With social media and messaging platforms at the ready 24/7, the access we have to thousands of potential friends, connections, and partners is literally right inside our pocket. When a couple doesn’t speak about what’s okay and what’s not on social media accounts, one or both partners might assume “if it’s not forbidden, it’s allowed” - and that can lead to strain on the relationship if one partner sees something triggering on the other person’s page.
Some experts call it remote infidelity, a new kind of emotional cheating that’s growing in popularity as the line between friendly and flirtatious interactions become blurred. Make a commitment to being proactive, instead of reactive, and discuss with your partner boundaries you’re both comfortable with.
Some specialists advise men and women not to share too many of the details about disagreements or disappointments regarding their love lives with friends and family.
The reasoning behind this strategy is: while the individual who is venting may eventually forgive their partner, their friends and family have an innate bias to stay ‘on their side’, which means they may hold a grudge against the partner, even after the issue has been resolved.
Another problem that can result from over-sharing intimate details of your relationship or breakup online is that your partner or ex might be embarrassed, insulted, or angered by what you post. Cleaning up the mess that is left after a post or photo (especially one that gets a lot of attention) can’t always be reversed. Imagine squeezing all of the toothpaste out of a tube and then trying to spoon it back inside - messy, complicated, and basically impossible. Once something is online, it’s online forever, and that includes the comments, reactions, and shares that your dirty laundry might provoke. At worst it may jeopardize your chances of reuniting with them it you hoped to.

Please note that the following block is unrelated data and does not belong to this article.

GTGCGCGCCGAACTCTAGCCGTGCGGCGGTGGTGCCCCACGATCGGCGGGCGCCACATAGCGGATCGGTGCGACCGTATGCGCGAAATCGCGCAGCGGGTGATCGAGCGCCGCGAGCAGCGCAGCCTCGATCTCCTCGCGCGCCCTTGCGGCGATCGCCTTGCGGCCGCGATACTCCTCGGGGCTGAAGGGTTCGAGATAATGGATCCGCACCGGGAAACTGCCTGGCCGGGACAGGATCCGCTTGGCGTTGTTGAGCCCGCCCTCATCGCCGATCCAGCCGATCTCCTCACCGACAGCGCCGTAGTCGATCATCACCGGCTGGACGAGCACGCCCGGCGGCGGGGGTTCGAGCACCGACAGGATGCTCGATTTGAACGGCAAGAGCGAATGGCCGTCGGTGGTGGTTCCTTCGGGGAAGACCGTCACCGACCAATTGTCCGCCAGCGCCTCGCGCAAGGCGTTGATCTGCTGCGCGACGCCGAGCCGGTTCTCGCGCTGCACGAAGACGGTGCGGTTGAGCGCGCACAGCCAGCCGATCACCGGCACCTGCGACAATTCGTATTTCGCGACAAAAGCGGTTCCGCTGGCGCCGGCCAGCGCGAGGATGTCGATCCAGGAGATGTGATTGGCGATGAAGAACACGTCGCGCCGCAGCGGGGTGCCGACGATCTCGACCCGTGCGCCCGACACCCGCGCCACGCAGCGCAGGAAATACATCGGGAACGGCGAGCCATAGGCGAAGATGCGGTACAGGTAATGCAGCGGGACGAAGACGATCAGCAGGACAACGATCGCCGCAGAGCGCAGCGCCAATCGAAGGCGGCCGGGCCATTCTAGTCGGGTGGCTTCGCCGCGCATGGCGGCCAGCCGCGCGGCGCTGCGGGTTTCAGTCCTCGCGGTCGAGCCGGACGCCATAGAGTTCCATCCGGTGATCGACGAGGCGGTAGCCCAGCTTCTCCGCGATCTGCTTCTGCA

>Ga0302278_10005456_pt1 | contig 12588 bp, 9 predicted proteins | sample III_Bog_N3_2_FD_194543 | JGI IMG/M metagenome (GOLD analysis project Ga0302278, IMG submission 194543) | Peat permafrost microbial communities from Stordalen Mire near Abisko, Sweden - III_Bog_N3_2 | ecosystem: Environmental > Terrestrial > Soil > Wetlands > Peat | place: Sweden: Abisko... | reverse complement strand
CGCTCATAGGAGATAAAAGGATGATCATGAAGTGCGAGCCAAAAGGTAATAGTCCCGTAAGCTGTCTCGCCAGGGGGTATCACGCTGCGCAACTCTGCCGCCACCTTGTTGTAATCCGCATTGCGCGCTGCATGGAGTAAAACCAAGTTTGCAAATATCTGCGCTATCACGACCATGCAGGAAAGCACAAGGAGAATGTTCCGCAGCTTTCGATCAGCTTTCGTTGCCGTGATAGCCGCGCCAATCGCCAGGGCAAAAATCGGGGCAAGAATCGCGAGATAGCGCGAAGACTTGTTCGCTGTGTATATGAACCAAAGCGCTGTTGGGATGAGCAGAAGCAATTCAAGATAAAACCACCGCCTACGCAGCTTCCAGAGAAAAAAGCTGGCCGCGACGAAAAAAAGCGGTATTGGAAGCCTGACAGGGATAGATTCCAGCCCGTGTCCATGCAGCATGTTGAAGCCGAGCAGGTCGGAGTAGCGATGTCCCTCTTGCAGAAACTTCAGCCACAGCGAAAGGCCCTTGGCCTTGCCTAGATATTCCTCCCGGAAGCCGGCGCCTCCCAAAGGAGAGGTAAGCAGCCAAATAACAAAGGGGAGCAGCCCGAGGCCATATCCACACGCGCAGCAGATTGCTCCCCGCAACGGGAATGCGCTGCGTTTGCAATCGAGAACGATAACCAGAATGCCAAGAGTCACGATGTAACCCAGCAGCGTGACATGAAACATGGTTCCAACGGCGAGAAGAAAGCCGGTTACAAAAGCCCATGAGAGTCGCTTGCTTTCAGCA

Our texts can be difficult to decipher, especially without hearing our tone of voice or seeing our body language. More and more are couples learning this the hard way. Texting is used as a major form of communications, including discussions about disagreements, on-going arguments or sensitive topics. A small misinterpretation can be blown into a fight.
Misunderings can happen even if your conversations are casual. This is especially true when a conversation may have many ‘threads’ - simultaneously you might intend to reply to one question, not realizing that your response could be applied to another one instead. If your partner reacts poorly because texts have been sent out of order or forget to address an important point, a communication wedge is driven between the two of you.
There’s also a hidden cost to relying on texts too much.
Couples who interact mostly over text or email also do little to improve or strengthen their in-person communication skills, which are an important component of creating and maintaining a healthy relationship. The most important discussions in a relationship are best carried out in person - future plans, compromise, grief, emotional needs, intimacy, finances, etc. All of these topics can hold huge consequences for both parties involved - and so, they should be regarded with the right amount of attention and care. However, if you are accustomed to mentally ‘checking in’ and ‘checking out’ after a few seconds of focus (say, the time it takes to type a text message), you’ll have a harder time giving your partner and the situation the care they both deserve.